MINNEAPOLIS (KMSP) - Much-needed aid is finally starting to reach areas of Puerto Rico destroyed by Hurricane Maria. Still, many on the island remain desperate for necessities including food, water and fuel.
Many Minnesotans are doing their part to help as well, from police departments to sports teams to members of the public.
Ten Spanish-speaking St. Paul police officers are heading to Puerto Rico this weekend at the request of FEMA. They will be doing anything they can to assist with relief efforts.
Meanwhile, the Twins and their fans are staying closer to home, but their actions will reach just as far.
Fans showed their generosity in a big way during the past three games as the seasons wraps up at Target Field.
On Saturday, Marta Chaves helped organize a relief effort for those impacted by Hurricane Maria. Her husband, Kennys Vargas, and three other Twins players have roots in Puerto Rico.
Chaves’ family was also impacted by the storm.
“The good thing is that they are alive,” Chaves told Fox 9. “They are working like everyone in Puerto Rico to find the food, the gas, everything they need.”
The donations gathered at Target Field are crucial. Some aid is reaching victims on the island, many are still struggling to find the essentials.
“Everything that we're raising here, we're trying to go to those places that haven't had the help yet,” said Chaves. “Because they are without communication, or the streets are full of trees.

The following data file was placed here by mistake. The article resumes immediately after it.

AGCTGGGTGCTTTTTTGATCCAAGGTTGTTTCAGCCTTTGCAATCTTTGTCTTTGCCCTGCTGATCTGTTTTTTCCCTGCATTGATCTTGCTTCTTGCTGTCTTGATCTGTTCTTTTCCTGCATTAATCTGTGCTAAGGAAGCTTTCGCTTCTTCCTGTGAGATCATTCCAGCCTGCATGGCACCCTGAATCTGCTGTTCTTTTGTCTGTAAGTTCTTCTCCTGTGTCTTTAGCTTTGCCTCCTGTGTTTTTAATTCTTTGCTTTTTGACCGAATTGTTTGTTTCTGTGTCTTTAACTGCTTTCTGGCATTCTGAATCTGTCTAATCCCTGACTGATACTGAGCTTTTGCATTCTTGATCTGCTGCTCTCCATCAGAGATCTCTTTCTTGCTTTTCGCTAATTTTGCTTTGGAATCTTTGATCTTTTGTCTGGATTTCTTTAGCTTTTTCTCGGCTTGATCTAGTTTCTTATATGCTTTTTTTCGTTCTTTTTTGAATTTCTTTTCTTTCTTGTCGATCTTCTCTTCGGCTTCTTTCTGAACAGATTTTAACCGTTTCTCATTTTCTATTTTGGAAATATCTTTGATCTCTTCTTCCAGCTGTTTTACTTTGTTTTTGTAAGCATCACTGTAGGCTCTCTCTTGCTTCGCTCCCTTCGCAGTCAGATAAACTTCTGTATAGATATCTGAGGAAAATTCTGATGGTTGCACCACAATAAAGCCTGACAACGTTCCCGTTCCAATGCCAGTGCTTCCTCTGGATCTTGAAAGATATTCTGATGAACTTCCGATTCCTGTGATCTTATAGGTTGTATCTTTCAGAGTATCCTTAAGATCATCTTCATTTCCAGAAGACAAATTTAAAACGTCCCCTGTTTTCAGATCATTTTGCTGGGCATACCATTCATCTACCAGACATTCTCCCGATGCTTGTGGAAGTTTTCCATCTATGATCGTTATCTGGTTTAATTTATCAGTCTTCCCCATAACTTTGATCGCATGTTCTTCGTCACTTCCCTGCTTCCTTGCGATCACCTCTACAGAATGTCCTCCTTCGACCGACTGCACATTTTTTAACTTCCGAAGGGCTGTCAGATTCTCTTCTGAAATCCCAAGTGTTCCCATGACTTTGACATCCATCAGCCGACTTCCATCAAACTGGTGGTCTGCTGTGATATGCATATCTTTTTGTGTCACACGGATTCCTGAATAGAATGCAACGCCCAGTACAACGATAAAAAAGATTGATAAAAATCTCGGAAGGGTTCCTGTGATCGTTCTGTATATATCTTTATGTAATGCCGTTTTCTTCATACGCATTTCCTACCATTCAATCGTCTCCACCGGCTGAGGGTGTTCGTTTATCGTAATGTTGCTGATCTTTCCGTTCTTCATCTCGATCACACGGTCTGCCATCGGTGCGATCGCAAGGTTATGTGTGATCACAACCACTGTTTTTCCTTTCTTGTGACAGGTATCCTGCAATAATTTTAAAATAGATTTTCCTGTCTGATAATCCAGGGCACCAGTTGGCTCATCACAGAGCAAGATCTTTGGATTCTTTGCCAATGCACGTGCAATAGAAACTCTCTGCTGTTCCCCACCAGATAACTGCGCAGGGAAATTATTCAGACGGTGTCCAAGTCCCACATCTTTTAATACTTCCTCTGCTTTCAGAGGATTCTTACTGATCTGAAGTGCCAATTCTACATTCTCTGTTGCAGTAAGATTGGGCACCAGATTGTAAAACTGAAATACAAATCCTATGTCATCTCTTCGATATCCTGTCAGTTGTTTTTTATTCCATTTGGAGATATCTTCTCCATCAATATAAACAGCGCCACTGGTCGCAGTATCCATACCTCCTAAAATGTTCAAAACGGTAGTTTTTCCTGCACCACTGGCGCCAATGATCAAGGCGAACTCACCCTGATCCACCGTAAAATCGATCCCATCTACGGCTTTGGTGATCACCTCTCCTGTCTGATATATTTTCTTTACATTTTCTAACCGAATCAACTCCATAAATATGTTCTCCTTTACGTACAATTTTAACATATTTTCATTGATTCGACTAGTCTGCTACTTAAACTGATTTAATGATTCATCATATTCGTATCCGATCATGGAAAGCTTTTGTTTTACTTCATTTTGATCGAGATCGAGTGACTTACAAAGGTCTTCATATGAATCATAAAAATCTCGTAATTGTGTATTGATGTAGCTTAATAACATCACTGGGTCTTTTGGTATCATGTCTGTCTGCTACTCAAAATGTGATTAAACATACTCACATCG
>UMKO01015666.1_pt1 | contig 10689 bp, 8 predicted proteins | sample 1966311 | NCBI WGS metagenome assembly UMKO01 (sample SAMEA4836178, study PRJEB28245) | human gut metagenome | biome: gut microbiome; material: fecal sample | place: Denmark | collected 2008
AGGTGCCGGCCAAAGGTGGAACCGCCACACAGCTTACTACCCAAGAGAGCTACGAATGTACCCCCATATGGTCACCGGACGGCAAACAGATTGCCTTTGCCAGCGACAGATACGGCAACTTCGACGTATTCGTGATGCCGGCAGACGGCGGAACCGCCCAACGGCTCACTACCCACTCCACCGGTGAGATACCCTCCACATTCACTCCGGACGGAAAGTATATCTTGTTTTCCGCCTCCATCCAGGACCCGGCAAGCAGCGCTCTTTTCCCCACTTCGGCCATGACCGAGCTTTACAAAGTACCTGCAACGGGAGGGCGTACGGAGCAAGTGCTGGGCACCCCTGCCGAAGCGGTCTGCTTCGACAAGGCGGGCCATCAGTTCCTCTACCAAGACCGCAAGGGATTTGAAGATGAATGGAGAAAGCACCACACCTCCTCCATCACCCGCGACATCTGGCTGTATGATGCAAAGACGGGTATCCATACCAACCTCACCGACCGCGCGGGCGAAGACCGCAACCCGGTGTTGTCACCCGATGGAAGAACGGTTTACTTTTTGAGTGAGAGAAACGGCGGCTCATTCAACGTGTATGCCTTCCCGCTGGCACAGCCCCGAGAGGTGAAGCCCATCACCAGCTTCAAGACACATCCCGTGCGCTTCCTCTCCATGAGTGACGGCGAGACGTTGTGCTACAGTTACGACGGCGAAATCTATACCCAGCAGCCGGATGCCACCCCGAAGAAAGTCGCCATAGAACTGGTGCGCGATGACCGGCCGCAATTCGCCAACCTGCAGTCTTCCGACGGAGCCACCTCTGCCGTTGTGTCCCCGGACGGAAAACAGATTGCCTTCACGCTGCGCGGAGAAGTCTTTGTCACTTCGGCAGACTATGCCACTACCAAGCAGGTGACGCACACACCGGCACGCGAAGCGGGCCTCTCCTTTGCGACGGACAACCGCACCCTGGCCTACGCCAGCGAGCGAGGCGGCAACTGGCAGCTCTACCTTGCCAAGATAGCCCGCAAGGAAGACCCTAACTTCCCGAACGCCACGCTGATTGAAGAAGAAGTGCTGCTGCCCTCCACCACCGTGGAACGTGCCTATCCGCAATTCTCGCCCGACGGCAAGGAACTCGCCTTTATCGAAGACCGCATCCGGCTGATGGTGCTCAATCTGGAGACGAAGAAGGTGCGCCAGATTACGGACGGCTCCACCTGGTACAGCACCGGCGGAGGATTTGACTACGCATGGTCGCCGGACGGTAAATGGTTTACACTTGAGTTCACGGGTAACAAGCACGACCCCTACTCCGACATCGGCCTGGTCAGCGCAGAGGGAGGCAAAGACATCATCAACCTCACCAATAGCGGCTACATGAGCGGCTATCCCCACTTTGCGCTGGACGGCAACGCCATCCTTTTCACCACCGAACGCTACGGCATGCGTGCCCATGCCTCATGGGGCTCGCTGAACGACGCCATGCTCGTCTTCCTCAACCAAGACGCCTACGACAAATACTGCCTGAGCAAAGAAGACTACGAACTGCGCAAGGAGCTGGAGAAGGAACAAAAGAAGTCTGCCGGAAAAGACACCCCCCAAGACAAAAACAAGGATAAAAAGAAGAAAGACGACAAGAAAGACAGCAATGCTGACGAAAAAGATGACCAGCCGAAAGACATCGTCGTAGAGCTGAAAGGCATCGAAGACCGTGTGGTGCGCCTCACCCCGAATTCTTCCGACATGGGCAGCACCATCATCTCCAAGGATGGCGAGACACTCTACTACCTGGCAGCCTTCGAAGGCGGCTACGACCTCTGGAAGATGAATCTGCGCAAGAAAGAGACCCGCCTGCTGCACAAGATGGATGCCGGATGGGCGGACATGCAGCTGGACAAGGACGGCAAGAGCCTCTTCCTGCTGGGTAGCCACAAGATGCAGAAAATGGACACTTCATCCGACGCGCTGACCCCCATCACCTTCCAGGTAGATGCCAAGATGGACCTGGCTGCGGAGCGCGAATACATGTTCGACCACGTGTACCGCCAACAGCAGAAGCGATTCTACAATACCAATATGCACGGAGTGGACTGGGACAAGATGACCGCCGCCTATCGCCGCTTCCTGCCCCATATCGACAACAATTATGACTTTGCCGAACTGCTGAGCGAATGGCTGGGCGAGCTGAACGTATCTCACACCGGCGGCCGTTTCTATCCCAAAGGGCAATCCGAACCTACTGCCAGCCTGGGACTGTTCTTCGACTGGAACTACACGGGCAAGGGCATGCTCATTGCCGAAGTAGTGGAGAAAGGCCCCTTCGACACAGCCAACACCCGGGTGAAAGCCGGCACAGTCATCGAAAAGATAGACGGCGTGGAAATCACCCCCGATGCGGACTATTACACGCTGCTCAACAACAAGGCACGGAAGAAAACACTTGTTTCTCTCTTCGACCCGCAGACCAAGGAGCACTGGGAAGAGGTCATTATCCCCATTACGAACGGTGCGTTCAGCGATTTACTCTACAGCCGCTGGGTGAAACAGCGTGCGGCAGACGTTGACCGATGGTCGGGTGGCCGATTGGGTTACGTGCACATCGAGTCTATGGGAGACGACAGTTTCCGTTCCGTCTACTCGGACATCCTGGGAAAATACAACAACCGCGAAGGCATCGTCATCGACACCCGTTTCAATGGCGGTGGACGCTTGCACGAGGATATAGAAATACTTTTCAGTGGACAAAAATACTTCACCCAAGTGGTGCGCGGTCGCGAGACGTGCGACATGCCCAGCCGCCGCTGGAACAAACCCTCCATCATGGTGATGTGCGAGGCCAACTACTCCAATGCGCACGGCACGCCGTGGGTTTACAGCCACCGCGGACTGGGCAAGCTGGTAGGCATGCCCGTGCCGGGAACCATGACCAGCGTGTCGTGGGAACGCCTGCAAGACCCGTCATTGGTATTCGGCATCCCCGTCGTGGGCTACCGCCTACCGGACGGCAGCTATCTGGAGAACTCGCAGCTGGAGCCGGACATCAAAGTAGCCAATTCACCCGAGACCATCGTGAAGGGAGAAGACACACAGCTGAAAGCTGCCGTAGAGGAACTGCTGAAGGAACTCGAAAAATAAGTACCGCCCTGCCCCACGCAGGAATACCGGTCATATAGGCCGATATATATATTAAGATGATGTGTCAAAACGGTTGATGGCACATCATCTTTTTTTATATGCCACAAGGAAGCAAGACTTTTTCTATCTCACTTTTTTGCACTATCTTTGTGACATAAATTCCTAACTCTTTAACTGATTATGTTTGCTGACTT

The “war of words” between officials in Puerto Rico and President Donald Trump over the federal government’s response escalated on Saturday.
...Such poor leadership ability by the Mayor of San Juan, and others in Puerto Rico, who are not able to get their workers to help. They....— Donald J. Trump (@realDonaldTrump) September 30, 2017
...want everything to be done for them when it should be a community effort. 10,000 Federal workers now on Island doing a fantastic job.— Donald J. Trump (@realDonaldTrump) September 30, 2017
The president firing a series of angry Tweets directed at San Juan’s mayor, who said federal bureaucracy was getting in the way of relief.
Ricardo Rossello, Puerto Rico’s governor, tried to remain above the fray.
“Recognize the important issue, which is helping the people of Puerto Rico,” Rossello said on Saturday. “Everything else is fodder to the side.”
Chaves said she is heartened by the response of Minnesotans so far.
“It’s a start, hopefully we’re going to keep working with all of this,” she said. “Because we need to rebuild Puerto Rico, and we need to raise everyone stronger than we were.”
The Twins will be gathering donations during the final home game on Sunday outside gates six, 29 and 34 through the second inning.
Though all donations are appreciated, Chaves said water and food are the most essential.
President Trump is set to visit Puerto Rico on Tuesday, and also the U.S. Virgin Islands if conditions permit.
We must all be united in offering assistance to everyone suffering in Puerto Rico and elsewhere in the wake of this terrible disaster.— Donald J. Trump (@realDonaldTrump) September 30, 2017